As a 20-year-old college senior, Ruth Everhart had been gang-raped at gun-point for hours. “Of course, I was traumatized,” she wrote in Friday’s Washington Post. “But what was harder to describe — and more long-lasting — was how the crime became bound up in a sense of sexual shame. I wondered constantly: Did I somehow deserve to be raped? Had the rape ruined me irreparably?”
The author’s a Presbyterian minister, and a Catholic wouldn’t endorse everything she writes about the Blessed Mother. Her argument’s not really coherent and she’s much fonder of the clichés of mainstream liberalism than I am. What struck me in her honest description of her struggles is what the experience did to her ability to see the Christmas story and how unhelpful Christian culture was to her in her need.
She doesn’t seem to see the Mother of God very clearly, for one thing. In Advent she feels “a sense of kinship” with Mary. “I know what it’s like to be a good girl whose life got upended by what someone did to her body.” That “what someone did to her body” misses the power of her “Behold, I am the handmaid of the Lord; let it be to me according to your word.” In other places she writes as if Mary were a problem.
Many years ago, when I began discovering the Catholic Church, I excitedly told a friend about my first experience saying the Angelus. She was a high-churchy Protestant of what I had thought very traditional piety. She shut me down. She was having none of that Marian stuff. Not because she had the typical Protestant objections. Because she had always felt herself put upon, patronized, taken for granted, and that’s what she saw in the story of the Annunciation. She heard “Be it unto according to your word” as “Walk all over me.”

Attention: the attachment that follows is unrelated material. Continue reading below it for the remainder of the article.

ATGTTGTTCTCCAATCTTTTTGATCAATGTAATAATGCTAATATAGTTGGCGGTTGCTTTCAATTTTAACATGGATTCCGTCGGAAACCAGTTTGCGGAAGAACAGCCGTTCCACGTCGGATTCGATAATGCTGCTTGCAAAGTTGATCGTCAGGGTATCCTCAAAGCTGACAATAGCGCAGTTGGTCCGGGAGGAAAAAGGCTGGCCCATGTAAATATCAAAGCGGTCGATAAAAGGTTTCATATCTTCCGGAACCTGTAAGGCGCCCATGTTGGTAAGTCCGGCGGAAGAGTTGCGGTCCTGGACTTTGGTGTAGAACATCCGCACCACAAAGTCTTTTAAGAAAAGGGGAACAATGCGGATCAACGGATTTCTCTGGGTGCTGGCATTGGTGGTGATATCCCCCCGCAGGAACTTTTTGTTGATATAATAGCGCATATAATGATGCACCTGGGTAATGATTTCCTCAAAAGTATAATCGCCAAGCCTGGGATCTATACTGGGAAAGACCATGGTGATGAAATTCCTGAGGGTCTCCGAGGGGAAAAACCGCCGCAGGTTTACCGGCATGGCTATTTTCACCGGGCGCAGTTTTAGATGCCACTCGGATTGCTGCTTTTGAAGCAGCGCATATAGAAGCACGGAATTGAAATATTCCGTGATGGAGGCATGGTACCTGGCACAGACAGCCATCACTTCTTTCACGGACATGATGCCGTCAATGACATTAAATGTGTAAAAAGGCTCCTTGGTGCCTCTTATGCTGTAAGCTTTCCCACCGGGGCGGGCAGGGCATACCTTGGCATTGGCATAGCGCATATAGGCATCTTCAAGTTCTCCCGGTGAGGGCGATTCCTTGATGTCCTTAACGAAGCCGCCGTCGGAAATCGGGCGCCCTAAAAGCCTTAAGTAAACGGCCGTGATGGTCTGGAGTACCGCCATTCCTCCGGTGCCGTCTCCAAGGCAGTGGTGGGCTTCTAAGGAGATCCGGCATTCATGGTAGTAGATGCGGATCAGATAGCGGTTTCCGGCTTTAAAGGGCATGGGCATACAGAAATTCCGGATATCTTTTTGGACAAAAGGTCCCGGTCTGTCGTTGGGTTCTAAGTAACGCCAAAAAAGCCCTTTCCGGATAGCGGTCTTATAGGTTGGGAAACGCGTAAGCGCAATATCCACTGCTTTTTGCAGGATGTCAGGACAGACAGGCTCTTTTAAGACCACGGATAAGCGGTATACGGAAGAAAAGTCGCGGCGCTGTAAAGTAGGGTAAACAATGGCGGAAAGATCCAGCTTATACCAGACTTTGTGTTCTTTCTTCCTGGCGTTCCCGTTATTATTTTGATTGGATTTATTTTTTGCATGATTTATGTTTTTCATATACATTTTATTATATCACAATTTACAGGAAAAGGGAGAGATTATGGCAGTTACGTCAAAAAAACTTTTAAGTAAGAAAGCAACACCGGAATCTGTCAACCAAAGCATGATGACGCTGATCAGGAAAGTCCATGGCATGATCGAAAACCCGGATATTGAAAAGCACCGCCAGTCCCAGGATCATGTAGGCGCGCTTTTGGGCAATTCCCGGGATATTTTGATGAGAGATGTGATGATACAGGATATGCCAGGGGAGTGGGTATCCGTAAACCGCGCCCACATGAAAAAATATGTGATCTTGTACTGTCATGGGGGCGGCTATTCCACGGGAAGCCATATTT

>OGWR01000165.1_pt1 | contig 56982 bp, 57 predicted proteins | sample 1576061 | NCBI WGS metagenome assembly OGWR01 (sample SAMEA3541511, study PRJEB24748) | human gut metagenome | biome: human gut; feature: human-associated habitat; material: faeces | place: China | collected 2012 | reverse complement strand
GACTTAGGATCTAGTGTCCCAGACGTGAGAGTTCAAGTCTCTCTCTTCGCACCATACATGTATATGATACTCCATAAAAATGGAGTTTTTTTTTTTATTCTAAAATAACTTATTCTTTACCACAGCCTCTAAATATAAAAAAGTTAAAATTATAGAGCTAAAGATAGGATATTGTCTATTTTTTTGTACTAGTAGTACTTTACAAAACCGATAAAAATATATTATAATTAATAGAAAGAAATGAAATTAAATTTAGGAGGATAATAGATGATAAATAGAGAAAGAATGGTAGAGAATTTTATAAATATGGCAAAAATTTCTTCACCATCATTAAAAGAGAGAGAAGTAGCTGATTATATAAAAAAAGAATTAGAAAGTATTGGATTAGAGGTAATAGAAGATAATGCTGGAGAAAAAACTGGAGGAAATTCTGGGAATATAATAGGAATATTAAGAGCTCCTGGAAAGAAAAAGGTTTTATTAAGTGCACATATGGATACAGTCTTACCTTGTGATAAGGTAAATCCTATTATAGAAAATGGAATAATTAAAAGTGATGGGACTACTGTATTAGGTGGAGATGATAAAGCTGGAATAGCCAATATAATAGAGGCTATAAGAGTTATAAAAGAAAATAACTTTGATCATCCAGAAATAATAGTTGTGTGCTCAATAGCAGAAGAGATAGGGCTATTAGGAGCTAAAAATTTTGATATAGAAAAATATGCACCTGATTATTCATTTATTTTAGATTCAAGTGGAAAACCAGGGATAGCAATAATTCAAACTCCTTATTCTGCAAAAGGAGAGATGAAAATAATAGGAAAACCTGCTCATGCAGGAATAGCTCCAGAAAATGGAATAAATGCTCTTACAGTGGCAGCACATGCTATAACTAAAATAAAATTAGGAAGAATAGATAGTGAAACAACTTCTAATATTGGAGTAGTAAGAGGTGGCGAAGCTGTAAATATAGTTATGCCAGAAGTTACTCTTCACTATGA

Everhart also explains how the Christian purity culture, which Catholics have as much as anyone else, made her feel. She asked herself if she deserved to be raped and if she was permanently ruined. “Both questions seemed inevitable. After all, what is the opposite of being sexually pure? Sustaining irremediable damage. Being ruined.” That’s what she felt the Christian culture was saying to her.
That too I have heard before. The way conservative Christians have stressed sexual purity — for the best of reasons and with genuine concern — can tell the victims that they are, as Everhart felt, irredeemably damaged and ruined. They don’t find healing, and they don’t hear Jesus, in the way so many Christians talk about sex.
I think Everhart’s story and those of people like her offer two Advent lessons. In the season we prepare to celebrate the Incarnation, they tell us something about how others can experience the story we find so enjoyable and compelling.
First, we can too easily make Christianity unattractive, no matter how good our intentions and how hard we try to be winsome and appealing. It’s a fallen world and the law of unintentional consequences always undermine us.
We preach purity in a culture that advances impurity, for which impurity seems as good, natural, and necessary as breathing. Often in fear — and as a father of four, I know this fear very well — we push hard a distorted idea of the good. We preach moralism and rule-keeping and fail to give the young a compelling ideal counter to the world’s ideal. We talk idealistically about purity in a way that makes the victims of rape and abuse, and that includes a lot of people, feel permanently, irredeemably ruined.
Second, sometimes, to some people, the good news looks like bad news, through no or little fault of their own. It’s a fallen world and none of us see all that clearly, as St. Paul noted. We can’t assume, as I think we do, that everyone can see the good news as healing and liberating.
Even the story of the Annunciation and the birth of Christ nine months later, a story that seems as heart-warming as any greeting card artist could want, can push people away from God and His Church. They’ve been so hurt they can’t see its beauty. Others will feel attracted but feel they don’t belong there, that they’re too bad to enter the stable. They feel they’re not good enough to repent, and they expect rejection.
That seems to me the more important lesson of the two. We don’t know what other people can see and not see. Their hurts can be deeply hidden. The Advent lesson for us is: Don’t judge them; pray for them, and love them. You may need to be the story that leads them to the baby boy in the manger.